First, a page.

This goes for personal accounts as well as organizational accounts.  Not everyone searches the same way.  Some people will type a name into a search box, some will explore a site and dig around (but not for too long if they don’t find what they want) – the point is everyone is unique and they come at their information gathering in a different way.  So don’t expect people to KNOW you have an account on Flickr and they’ll find your photostream – maybe they’ll stumble upon you while searching tags or exploring the map.  They won’t be able to do that if you don’t take full advantage of the features a site offers.

This may take a little bit more time to do for each photo you upload but in the long run it is worth it if your customers/audience finds you a lot easier because you just did some simple math.  You can also apply this math lesson to other social web sites – don’t just add, multiply!

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When Is Too Much, Too Much?

Image representing Twitter as depicted in Crun...
Image via CrunchBase

I am probably going to be in the minority on this one.  But how many Tweets is too many?

Does your message get diluted if you Tweet too much on Twitter or does it get diluted if you have too many followers?

How do you balance the right amount of Tweets to keep your followers engaged vs. overwhelmed?  Keep in mind I’m thinking more along the lines of an official account versus a personal account but I think it can apply to both.  Is one man’s not enough another man’s too much?

I subscribe to several Twitter accounts that are linked to libraries or businesses – some of them Tweet quite often while others rarely.  I don’t seem to have a problem with the ones that Tweet more (I quickly glance at the Tweet that pops up in Twhirl and move on – just like those Thunderbird pop ups that let me know I have a new email).  Some say you overwhelm your customers/consumers if you Tweet often.  Not sure I agree with that.  The ones that don’t Tweet much at all are doing their customers the real disservice.  Don’t taunt me, tease me into thinking I can communicate with you via Twitter and then give me nothing or very little.  Is more than 10, 20, 30, 50, 100 Tweets a day too much?  Is it really about a number?  Shouldn’t it be about content?  Shouldn’t the real measure be whether or not you are providing your customers/consumers with content of value and a way for them to reach you?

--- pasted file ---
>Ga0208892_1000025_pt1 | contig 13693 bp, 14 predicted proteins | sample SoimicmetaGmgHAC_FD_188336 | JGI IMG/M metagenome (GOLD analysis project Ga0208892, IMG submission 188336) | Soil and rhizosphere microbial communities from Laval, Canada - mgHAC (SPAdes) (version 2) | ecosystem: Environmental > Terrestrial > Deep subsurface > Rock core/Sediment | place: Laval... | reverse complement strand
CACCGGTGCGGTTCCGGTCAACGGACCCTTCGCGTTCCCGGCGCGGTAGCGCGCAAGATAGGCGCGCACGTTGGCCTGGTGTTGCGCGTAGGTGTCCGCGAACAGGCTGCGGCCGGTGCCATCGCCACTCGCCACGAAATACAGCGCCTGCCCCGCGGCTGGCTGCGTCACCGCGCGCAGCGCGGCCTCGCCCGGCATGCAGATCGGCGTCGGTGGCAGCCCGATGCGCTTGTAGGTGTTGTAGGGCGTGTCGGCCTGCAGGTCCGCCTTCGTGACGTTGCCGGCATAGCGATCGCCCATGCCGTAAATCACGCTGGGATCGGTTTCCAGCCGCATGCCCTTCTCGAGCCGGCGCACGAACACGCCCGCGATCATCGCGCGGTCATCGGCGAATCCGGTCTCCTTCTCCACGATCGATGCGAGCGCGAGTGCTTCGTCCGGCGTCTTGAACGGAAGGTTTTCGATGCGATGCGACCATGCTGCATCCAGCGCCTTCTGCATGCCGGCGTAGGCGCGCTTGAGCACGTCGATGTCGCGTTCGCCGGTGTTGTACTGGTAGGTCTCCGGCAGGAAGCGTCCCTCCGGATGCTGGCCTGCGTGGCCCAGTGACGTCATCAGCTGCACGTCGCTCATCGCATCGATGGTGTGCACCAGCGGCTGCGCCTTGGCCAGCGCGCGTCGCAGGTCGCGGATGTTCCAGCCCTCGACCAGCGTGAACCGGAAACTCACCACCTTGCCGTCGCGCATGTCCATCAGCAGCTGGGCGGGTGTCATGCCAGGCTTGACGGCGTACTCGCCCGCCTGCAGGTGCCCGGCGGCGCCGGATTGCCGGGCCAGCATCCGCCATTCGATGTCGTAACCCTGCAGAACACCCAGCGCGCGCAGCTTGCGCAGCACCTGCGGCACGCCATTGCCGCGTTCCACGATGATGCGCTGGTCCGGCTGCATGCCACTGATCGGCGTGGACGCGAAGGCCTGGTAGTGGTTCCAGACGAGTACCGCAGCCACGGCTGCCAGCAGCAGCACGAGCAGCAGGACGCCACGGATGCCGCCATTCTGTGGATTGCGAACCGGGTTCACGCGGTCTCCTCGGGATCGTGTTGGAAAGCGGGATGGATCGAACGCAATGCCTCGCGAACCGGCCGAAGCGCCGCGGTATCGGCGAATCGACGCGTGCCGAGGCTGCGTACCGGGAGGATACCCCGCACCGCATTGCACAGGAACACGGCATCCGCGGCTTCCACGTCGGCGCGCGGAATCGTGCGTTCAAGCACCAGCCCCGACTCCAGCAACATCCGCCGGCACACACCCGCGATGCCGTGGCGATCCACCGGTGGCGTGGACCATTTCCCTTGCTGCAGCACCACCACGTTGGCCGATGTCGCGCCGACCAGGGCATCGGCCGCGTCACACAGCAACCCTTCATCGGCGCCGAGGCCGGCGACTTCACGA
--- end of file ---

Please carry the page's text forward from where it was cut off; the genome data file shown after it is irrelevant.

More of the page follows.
So what do you think?

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My 2 Cents To Businesses Everywhere

Customer service seems to be on the minds of everyone lately.  First I posted about my recent not so great experiences, then today Strange Librarian posted on her blog her dealings with Weiss and being rushed out of the store, and then Andrew Shuping posted at FriendFeed his less than stellar experience with Cracker Barrel.  Something must be in the water.

You might wonder what do I know about customer service.  Well I served at the public service desk for many years as part of the Circulation department, I have contact with customers on weekly basis via email when dealing with technology problems, I have to interact with internal customers (staff and they are just as important as our external customers) daily solving their problems, answering their questions and helping them succeed in their roles but most importantly I AM A CONSUMER!

So whether you are a library, a retail establishment, small business or major corporation here is my 2 cents to you:

  • Hire the appropriate staff.  Make sure your interview process asks probing, clarifying questions.  Don’t just give scenarios and ask how they’d handle them.
  • Once appropriate staff are hired, TRAIN THEM.  Don’t assume because they answered questions correctly in the interview they know everything.  Technology comes along that they need to be aware of to interact correctly with customers.  Also refreshers are never a bad thing we can all benefit from that.
  • Make sure your company policies are inline with good customer service.  Don’t tie your employees hands with silly policies or rules.
  • Trust your employees.  You interviewed them, you hired them, you trained them now trust them.  That isn’t to say not to be aware of what they are doing but don’t micro-manage.  If you hover over them that kind of pressure won’t bring out the best customer service in them.
  • Reward great customer service.  Let them know you value the kind of service they are providing.  Anything from an “attaboy” to comp time to monetary rewards – doesn’t have to be big but acknowledgment is always great to hear.